The medical university that awards the Nobel Prize for Medicine was rocked this week after an investigation presented Monday showed negligence in the hiring and handling of a now-disgraced stem-cell surgeon, Reuters and the Independent report. Dr. Paolo Macchiarini was fired from the Karolinska Institute in March after it emerged his résumé was falsified, he misrepresented his work, and six "guinea pig" patients had died under his charge, per the Telegraph (prosecutors are looking into involuntary manslaughter charges for two of those cases). Among those now told to pack it in: the institute's entire board, which was dismissed by the Swedish government, and Nobel judges Harriet Wallberg and Anders Hamsten, per the AP. "Scandal is the right word," Sweden's education minister said, noting "people have been harmed because of the actions of the Karolinska Institute."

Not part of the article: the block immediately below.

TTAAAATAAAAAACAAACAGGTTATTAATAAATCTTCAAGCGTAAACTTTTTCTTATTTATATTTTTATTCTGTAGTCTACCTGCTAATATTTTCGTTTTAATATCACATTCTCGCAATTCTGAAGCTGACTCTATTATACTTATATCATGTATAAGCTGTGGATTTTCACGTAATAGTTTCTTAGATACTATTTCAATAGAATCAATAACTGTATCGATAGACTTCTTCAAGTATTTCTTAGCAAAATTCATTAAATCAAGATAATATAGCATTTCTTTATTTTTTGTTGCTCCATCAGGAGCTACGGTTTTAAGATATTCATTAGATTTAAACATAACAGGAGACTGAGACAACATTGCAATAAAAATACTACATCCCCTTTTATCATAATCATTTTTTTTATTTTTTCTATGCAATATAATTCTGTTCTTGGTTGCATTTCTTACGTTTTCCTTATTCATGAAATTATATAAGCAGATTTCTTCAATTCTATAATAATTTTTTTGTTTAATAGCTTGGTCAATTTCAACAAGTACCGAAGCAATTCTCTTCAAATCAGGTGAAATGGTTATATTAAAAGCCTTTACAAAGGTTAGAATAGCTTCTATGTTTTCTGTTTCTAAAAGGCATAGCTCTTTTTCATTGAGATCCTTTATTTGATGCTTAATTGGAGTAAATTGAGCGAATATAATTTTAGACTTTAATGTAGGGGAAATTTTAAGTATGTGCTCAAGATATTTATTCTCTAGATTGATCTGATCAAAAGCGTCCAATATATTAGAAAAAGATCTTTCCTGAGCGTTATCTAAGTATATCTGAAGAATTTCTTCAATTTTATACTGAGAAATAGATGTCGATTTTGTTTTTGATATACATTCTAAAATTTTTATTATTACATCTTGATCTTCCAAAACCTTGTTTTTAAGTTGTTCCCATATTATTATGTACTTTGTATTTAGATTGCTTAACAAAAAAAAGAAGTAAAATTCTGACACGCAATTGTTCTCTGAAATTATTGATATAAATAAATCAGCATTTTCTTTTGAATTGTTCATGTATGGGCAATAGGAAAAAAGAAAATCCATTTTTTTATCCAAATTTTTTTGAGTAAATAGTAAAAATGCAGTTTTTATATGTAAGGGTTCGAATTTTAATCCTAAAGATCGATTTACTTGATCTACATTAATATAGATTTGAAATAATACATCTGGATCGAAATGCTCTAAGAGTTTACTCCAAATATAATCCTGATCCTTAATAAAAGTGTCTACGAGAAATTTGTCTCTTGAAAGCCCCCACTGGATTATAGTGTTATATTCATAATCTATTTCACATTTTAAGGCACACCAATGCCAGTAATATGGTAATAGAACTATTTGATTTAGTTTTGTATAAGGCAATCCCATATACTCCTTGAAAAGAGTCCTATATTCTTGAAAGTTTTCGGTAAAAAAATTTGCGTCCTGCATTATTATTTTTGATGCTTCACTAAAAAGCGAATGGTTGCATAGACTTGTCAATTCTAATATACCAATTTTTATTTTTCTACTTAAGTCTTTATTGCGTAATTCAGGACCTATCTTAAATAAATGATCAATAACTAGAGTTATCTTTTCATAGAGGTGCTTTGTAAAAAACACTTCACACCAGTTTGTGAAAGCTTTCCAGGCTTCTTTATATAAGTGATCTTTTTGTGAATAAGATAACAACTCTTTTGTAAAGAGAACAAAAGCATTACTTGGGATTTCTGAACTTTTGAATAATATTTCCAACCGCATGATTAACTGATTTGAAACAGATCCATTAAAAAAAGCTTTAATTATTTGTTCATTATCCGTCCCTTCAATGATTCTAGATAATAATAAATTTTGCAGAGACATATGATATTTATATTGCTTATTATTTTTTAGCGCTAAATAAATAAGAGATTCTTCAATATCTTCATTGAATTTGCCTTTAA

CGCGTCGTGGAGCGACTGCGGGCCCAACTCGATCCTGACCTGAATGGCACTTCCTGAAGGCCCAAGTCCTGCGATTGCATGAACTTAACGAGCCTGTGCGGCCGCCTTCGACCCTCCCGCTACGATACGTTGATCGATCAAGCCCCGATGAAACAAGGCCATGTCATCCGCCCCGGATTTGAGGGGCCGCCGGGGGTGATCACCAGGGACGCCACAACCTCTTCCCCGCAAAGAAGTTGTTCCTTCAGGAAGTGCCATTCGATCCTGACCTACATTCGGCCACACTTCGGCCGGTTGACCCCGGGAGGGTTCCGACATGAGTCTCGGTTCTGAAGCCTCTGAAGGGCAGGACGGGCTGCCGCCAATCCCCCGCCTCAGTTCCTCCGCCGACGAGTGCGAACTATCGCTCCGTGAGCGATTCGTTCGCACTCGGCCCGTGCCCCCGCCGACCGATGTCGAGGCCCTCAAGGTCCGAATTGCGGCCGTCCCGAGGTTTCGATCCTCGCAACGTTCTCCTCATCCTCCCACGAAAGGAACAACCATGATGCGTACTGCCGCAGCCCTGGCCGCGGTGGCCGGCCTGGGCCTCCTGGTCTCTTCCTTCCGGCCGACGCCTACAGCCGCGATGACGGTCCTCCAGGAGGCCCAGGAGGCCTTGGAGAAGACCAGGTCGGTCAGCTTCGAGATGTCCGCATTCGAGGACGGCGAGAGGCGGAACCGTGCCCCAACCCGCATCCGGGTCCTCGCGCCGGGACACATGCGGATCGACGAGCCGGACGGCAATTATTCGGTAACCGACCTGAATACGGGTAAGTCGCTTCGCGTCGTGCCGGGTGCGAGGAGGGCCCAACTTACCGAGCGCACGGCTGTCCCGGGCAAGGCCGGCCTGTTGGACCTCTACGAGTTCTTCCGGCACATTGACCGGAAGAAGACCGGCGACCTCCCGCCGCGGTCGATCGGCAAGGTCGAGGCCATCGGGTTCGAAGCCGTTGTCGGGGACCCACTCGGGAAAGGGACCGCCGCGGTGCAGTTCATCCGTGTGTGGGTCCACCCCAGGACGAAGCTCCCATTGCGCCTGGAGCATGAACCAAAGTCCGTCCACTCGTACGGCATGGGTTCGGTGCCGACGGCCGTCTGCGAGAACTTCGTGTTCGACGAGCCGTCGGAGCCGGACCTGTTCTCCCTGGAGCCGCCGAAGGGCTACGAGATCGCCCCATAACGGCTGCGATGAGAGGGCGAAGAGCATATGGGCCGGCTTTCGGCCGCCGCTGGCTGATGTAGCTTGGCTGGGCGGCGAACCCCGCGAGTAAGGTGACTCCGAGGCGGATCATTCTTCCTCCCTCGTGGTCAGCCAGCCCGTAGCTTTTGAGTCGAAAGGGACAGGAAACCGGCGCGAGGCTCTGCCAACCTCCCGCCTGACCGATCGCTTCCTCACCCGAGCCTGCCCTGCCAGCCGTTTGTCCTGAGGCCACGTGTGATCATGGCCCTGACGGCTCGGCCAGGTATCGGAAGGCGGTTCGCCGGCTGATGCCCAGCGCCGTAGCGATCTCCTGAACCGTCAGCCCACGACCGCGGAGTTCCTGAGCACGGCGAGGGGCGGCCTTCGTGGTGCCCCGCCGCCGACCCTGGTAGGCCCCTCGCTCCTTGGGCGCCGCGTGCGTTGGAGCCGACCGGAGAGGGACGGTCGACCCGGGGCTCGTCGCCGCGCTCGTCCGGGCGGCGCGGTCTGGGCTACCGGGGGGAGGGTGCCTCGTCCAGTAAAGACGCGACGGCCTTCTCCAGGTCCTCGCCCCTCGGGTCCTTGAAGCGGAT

The Verge reports that an external probe and case study presented over the last two weeks show that experimental trachea transplants Macchiarini performed had major ethical issues, including a methodology that hadn't been adequately tested and patients who weren't sick enough to qualify for the procedure. Plus, investigators say Macchiarini should have never made it past the 2009 recruitment process, with the institute's management showing a "stunning" indifference to bad references and "questionable" data in some of his publications. The former head of Karolinska's ethics committee, who calls this "the biggest scandal we have ever had in Swedish medicine," per the Washington Post, says the Nobel panel shouldn't award the Nobel Prize in Physiology or Medicine in October for two years and instead give the money to the families of Macchiarini's patients. (Vanity Fair says Macchiarini used "love, money, and the pope" to scam a news producer.)